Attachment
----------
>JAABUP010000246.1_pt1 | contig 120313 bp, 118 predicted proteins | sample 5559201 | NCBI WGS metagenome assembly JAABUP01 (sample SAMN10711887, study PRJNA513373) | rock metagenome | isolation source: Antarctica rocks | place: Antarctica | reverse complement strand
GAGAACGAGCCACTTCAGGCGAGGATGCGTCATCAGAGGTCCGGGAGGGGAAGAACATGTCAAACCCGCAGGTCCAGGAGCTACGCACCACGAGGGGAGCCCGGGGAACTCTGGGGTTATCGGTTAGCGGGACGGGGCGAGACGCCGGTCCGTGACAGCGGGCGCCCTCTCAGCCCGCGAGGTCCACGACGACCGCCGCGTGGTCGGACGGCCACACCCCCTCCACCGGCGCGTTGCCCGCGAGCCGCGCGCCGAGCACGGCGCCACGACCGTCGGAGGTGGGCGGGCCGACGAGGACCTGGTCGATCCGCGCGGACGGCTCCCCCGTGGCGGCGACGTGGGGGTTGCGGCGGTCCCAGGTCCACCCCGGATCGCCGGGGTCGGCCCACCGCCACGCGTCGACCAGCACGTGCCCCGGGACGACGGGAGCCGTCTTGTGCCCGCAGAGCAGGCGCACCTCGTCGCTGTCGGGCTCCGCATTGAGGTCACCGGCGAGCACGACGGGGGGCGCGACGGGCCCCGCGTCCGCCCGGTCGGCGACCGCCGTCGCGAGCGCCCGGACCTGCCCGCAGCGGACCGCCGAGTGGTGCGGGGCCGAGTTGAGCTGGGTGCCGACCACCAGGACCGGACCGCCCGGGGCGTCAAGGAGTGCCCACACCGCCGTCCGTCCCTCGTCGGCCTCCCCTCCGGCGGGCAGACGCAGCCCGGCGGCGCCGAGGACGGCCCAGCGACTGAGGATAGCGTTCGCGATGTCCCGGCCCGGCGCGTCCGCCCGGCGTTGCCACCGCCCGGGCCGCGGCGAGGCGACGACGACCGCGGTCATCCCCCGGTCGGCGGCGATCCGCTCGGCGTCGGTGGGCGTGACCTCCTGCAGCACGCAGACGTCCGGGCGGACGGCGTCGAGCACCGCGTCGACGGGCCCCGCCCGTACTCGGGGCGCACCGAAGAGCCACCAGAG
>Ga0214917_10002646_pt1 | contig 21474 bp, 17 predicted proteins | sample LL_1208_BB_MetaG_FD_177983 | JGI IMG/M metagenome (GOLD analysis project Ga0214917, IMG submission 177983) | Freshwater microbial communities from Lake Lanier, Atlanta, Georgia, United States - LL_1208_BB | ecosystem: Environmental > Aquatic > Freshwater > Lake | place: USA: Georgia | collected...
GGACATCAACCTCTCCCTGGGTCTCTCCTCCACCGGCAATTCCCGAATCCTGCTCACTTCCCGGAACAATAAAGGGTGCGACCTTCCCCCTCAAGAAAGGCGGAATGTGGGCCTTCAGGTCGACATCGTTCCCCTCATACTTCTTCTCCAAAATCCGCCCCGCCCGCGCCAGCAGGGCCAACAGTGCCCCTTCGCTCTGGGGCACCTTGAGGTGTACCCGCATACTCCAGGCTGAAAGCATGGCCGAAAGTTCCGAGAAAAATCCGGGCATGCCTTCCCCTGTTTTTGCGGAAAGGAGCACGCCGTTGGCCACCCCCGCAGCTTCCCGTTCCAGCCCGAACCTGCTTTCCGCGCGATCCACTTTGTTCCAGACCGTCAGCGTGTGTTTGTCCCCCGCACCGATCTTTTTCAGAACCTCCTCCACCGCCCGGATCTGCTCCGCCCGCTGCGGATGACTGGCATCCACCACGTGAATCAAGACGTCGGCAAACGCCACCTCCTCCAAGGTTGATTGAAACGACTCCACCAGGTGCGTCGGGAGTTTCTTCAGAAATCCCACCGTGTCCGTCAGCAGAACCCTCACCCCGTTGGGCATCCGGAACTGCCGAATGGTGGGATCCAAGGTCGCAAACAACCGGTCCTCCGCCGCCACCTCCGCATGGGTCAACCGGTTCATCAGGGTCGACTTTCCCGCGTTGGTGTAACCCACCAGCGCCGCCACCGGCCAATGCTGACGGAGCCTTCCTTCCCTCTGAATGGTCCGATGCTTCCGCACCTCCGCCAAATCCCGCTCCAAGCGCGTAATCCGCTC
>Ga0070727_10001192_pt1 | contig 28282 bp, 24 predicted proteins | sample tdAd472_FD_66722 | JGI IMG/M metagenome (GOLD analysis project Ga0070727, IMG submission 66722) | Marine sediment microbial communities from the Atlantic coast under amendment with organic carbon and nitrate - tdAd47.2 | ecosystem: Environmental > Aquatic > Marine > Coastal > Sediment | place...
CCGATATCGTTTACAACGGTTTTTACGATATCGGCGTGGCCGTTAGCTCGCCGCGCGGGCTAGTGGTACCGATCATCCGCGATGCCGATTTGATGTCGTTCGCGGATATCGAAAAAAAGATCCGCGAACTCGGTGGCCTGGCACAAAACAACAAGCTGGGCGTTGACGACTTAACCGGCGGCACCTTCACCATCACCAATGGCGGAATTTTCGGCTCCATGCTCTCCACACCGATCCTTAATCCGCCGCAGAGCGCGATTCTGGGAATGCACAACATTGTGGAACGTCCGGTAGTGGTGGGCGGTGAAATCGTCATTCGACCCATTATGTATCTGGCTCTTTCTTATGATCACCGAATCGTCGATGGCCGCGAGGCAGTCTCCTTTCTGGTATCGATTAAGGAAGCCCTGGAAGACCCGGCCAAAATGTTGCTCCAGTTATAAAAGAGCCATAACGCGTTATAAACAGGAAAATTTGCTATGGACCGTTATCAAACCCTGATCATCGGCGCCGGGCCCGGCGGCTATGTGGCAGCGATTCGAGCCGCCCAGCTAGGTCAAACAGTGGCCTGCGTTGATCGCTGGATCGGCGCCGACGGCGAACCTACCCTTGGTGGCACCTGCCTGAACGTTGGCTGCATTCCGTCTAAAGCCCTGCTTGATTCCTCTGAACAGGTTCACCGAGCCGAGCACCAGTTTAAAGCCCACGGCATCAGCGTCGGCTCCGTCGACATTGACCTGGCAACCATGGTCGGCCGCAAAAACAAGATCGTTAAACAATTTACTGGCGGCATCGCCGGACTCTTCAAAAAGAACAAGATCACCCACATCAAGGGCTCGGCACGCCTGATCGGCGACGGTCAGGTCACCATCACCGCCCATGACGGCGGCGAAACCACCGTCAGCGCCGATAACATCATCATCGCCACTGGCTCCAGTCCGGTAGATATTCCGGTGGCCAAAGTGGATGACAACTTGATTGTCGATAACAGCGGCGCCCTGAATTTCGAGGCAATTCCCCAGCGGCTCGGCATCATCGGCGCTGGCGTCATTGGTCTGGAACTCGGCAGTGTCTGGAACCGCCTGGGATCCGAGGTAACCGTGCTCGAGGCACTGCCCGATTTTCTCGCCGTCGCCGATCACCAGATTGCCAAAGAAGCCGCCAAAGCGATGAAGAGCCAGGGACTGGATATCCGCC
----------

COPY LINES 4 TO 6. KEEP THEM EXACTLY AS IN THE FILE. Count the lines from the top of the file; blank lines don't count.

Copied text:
GGACATCAACCTCTCCCTGGGTCTCTCCTCCACCGGCAATTCCCGAATCCTGCTCACTTCCCGGAACAATAAAGGGTGCGACCTTCCCCCTCAAGAAAGGCGGAATGTGGGCCTTCAGGTCGACATCGTTCCCCTCATACTTCTTCTCCAAAATCCGCCCCGCCCGCGCCAGCAGGGCCAACAGTGCCCCTTCGCTCTGGGGCACCTTGAGGTGTACCCGCATACTCCAGGCTGAAAGCATGGCCGAAAGTTCCGAGAAAAATCCGGGCATGCCTTCCCCTGTTTTTGCGGAAAGGAGCACGCCGTTGGCCACCCCCGCAGCTTCCCGTTCCAGCCCGAACCTGCTTTCCGCGCGATCCACTTTGTTCCAGACCGTCAGCGTGTGTTTGTCCCCCGCACCGATCTTTTTCAGAACCTCCTCCACCGCCCGGATCTGCTCCGCCCGCTGCGGATGACTGGCATCCACCACGTGAATCAAGACGTCGGCAAACGCCACCTCCTCCAAGGTTGATTGAAACGACTCCACCAGGTGCGTCGGGAGTTTCTTCAGAAATCCCACCGTGTCCGTCAGCAGAACCCTCACCCCGTTGGGCATCCGGAACTGCCGAATGGTGGGATCCAAGGTCGCAAACAACCGGTCCTCCGCCGCCACCTCCGCATGGGTCAACCGGTTCATCAGGGTCGACTTTCCCGCGTTGGTGTAACCCACCAGCGCCGCCACCGGCCAATGCTGACGGAGCCTTCCTTCCCTCTGAATGGTCCGATGCTTCCGCACCTCCGCCAAATCCCGCTCCAAGCGCGTAATCCGCTC
>Ga0070727_10001192_pt1 | contig 28282 bp, 24 predicted proteins | sample tdAd472_FD_66722 | JGI IMG/M metagenome (GOLD analysis project Ga0070727, IMG submission 66722) | Marine sediment microbial communities from the Atlantic coast under amendment with organic carbon and nitrate - tdAd47.2 | ecosystem: Environmental > Aquatic > Marine > Coastal > Sediment | place...
CCGATATCGTTTACAACGGTTTTTACGATATCGGCGTGGCCGTTAGCTCGCCGCGCGGGCTAGTGGTACCGATCATCCGCGATGCCGATTTGATGTCGTTCGCGGATATCGAAAAAAAGATCCGCGAACTCGGTGGCCTGGCACAAAACAACAAGCTGGGCGTTGACGACTTAACCGGCGGCACCTTCACCATCACCAATGGCGGAATTTTCGGCTCCATGCTCTCCACACCGATCCTTAATCCGCCGCAGAGCGCGATTCTGGGAATGCACAACATTGTGGAACGTCCGGTAGTGGTGGGCGGTGAAATCGTCATTCGACCCATTATGTATCTGGCTCTTTCTTATGATCACCGAATCGTCGATGGCCGCGAGGCAGTCTCCTTTCTGGTATCGATTAAGGAAGCCCTGGAAGACCCGGCCAAAATGTTGCTCCAGTTATAAAAGAGCCATAACGCGTTATAAACAGGAAAATTTGCTATGGACCGTTATCAAACCCTGATCATCGGCGCCGGGCCCGGCGGCTATGTGGCAGCGATTCGAGCCGCCCAGCTAGGTCAAACAGTGGCCTGCGTTGATCGCTGGATCGGCGCCGACGGCGAACCTACCCTTGGTGGCACCTGCCTGAACGTTGGCTGCATTCCGTCTAAAGCCCTGCTTGATTCCTCTGAACAGGTTCACCGAGCCGAGCACCAGTTTAAAGCCCACGGCATCAGCGTCGGCTCCGTCGACATTGACCTGGCAACCATGGTCGGCCGCAAAAACAAGATCGTTAAACAATTTACTGGCGGCATCGCCGGACTCTTCAAAAAGAACAAGATCACCCACATCAAGGGCTCGGCACGCCTGATCGGCGACGGTCAGGTCACCATCACCGCCCATGACGGCGGCGAAACCACCGTCAGCGCCGATAACATCATCATCGCCACTGGCTCCAGTCCGGTAGATATTCCGGTGGCCAAAGTGGATGACAACTTGATTGTCGATAACAGCGGCGCCCTGAATTTCGAGGCAATTCCCCAGCGGCTCGGCATCATCGGCGCTGGCGTCATTGGTCTGGAACTCGGCAGTGTCTGGAACCGCCTGGGATCCGAGGTAACCGTGCTCGAGGCACTGCCCGATTTTCTCGCCGTCGCCGATCACCAGATTGCCAAAGAAGCCGCCAAAGCGATGAAGAGCCAGGGACTGGATATCCGCC